Ryleigh Heck is one of only three field hockey players in National Federation history to surpass the 100 goal barrier for a season and 300 in a career.

The senior for Voorhees Eastern (N.J.) also had to balance her prolific scoring ability with team goals, especially as the Vikings, a team with the stuff to continue its string of 23 sectional titles and 22 state championships, met up with a pair of titanic opponents in the NJSIAA Tournament of Champions.

Just two days ago, Heck blasted in a bombazo from 15 yards in the final second of the third quarter, part of a four-goal effort to beat North Caldwell West Essex (N.J.) in the T of C semifinals.

This evening, at Kean University, Heck saw her Vikings fall 3-0 behind in the opening 20 minutes, then hoisted them back with a brace in the first half to come within 3-2. After teammate Olivia White found net in a shorthanded situation with five minutes to go, it was up to Heck to make her mark on the game, the season, and on an extraordinary career.

In the final 30 seconds of regulation, Eastern earned a penalty corner. The play, run from the Brooklyn side of the cage, was a hi-lo to the inserter, who passed to an open Heck at the stroke mark, at which point the air horn sounded to signify the end of the quarter. But corner criteria was not over; Heck dribbled with three Oak Knoll tacklers coming in from behind, then slipped the ball into the goal cage from about seven yards to not only give Eastern a 4-3 win and the Tournament of Champions trophy, it also gave Heck her 125th goal of the season, breaking Mackenzie Allessie’s single-season mark.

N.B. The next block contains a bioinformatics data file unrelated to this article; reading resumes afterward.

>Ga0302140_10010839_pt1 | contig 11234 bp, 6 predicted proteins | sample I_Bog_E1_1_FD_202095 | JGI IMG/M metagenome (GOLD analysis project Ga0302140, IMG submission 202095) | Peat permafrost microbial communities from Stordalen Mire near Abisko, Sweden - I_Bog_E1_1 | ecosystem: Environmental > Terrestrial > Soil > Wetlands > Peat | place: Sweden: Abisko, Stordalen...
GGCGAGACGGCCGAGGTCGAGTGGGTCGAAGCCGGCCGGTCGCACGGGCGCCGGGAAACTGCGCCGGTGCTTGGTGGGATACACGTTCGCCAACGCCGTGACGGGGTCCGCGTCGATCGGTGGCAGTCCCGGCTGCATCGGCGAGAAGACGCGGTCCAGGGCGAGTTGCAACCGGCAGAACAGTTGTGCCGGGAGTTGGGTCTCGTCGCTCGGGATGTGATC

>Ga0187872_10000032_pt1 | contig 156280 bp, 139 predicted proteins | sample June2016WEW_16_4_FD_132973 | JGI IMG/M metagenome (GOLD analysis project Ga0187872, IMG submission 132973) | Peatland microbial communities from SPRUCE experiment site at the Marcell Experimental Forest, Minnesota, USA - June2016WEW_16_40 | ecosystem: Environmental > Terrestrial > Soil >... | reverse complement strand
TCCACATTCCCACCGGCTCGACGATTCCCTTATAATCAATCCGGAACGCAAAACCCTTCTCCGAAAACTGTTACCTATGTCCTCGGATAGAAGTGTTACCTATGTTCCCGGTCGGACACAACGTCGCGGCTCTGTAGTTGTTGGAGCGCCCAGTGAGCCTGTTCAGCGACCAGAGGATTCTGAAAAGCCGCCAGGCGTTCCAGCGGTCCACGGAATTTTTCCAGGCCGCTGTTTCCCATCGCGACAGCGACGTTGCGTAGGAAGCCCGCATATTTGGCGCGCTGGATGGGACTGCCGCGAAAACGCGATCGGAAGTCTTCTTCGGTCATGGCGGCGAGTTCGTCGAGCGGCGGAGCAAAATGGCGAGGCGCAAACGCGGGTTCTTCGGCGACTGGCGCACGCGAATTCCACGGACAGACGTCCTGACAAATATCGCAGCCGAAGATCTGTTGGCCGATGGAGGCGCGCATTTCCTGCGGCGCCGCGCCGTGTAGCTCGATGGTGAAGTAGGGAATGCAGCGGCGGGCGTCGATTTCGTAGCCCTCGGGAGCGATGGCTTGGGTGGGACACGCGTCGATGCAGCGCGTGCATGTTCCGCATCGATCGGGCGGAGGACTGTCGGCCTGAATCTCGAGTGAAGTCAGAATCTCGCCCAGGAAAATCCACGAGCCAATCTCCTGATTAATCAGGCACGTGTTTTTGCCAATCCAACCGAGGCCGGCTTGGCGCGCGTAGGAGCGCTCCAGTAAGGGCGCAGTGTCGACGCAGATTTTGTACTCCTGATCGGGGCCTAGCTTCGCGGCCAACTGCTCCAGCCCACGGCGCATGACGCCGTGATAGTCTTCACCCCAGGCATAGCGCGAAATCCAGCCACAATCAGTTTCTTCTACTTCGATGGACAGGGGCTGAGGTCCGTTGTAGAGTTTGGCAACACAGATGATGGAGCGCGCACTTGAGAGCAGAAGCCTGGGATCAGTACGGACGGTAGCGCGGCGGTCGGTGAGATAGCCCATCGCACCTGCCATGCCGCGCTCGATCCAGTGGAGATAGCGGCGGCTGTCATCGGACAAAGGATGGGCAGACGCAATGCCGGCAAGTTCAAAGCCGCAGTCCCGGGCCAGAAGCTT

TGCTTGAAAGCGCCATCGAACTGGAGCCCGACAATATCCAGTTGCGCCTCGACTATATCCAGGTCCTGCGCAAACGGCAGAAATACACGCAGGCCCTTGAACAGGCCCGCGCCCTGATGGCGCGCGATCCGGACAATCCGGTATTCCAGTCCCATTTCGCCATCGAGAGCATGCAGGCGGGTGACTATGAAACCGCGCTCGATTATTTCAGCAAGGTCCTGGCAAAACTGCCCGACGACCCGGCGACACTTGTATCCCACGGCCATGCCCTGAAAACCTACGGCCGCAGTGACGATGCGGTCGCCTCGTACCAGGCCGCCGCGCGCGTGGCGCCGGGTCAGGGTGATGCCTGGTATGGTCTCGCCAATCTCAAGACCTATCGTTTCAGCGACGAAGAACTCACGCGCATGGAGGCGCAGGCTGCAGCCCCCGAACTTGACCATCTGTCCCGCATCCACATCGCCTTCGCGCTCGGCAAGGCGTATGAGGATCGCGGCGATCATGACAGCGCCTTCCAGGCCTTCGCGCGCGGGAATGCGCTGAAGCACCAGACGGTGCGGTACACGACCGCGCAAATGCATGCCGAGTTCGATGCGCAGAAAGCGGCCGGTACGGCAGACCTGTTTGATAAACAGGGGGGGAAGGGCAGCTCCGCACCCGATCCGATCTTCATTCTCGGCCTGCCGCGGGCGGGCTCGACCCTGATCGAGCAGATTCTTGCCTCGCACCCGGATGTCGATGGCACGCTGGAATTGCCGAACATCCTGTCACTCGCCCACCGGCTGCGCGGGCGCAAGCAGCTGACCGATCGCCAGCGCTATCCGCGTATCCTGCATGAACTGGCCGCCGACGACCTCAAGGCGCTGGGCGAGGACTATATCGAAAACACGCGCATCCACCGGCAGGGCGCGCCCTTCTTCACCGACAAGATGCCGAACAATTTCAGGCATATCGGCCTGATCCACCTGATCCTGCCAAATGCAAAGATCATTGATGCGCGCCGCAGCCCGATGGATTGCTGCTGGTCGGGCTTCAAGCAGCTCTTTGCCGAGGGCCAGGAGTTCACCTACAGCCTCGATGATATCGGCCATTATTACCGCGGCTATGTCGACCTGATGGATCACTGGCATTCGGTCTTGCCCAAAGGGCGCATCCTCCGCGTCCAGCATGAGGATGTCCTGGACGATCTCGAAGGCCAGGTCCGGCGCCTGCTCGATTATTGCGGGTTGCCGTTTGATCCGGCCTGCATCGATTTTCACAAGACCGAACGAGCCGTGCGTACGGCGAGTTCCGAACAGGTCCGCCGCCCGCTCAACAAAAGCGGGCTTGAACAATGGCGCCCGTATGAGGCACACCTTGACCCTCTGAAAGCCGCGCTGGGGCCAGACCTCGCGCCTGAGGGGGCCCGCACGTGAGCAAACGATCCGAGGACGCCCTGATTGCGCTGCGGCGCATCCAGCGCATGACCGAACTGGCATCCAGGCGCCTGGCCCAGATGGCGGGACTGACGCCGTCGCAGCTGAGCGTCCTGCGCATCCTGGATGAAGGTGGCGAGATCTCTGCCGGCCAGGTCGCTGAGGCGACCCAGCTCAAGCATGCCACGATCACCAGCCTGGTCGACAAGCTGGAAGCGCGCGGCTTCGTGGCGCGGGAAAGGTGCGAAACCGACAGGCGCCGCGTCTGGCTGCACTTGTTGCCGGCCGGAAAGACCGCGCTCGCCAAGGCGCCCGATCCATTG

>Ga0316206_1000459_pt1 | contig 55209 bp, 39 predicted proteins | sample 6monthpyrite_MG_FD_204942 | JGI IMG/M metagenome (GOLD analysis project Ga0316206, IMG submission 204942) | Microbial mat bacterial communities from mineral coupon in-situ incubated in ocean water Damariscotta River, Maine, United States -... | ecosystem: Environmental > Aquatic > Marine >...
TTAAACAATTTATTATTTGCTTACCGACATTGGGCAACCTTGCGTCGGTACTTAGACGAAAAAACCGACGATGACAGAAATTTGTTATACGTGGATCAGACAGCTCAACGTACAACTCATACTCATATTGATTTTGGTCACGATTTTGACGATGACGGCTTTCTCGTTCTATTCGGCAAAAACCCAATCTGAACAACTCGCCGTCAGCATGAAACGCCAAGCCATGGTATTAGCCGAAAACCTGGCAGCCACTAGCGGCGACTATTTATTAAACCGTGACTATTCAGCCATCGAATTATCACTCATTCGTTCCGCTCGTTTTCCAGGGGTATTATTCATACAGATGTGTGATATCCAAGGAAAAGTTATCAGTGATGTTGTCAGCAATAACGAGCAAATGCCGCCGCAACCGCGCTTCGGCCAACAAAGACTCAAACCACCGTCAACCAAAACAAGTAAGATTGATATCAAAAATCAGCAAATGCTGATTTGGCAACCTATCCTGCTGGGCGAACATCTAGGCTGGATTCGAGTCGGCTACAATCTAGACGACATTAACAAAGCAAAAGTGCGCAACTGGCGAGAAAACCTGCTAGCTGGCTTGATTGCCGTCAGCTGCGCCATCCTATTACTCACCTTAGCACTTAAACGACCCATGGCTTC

And, given the fact that Allessie’s final goal back in 2018 also ended a game and won a tournament, I think the current Penn State student-athlete might approve.

The goal also gave her one of the best goals-per-game average in National Federation history, with 4.62.

5.43 Ryleigh Heck, Voorhees Eastern (N.J.) 2020
5.00 Hope Rose, Harrisburg Central Dauphin (Pa.) 2020
4.91 Talia Schenck, Lawrence (N.J.) 2021
4.62 Ryleigh Heck, Voorhees Eastern (N.J.) 2021
4.27 Mackenzie Allessie, Mount Joy Donegal (Pa.) 2018
3.92 Talia Schenck, Lawrence (N.J.) 2020
3.55 Austyn Cuneo, Voorhees Eastern (N.J.) 2013
3.51 Austyn Cuneo, Voorhees Eastern (N.J.) 2014
3.39 Ryleigh Heck, Voorhees Eastern (N.J.) 2019
3.37 Mackenzie Allessie, Mount Joy Donegal (Pa.) 2017
3.36 Maryanna Watson, Gloucester (N.J.) 1961
3.28 Tracey Fuchs, Centereach (N.Y.) 1983
3.21 Maryanna Watson, Gloucester (N.J.) 1962
3.12 Ryleigh Heck, Voorhees Eastern (N.J.) 2019
3.00 Michelle Vizzuso, North Caldwell West Essex (N.J.) 1994
3.00 Megan Rodgers, San Diego Serra (Calif.), 2016
3.00 Carol Middough, West Long Branch Shore Regional (N.Y.) 2016
3.00 Talia Schenck, Lawrence (N.J.) 2019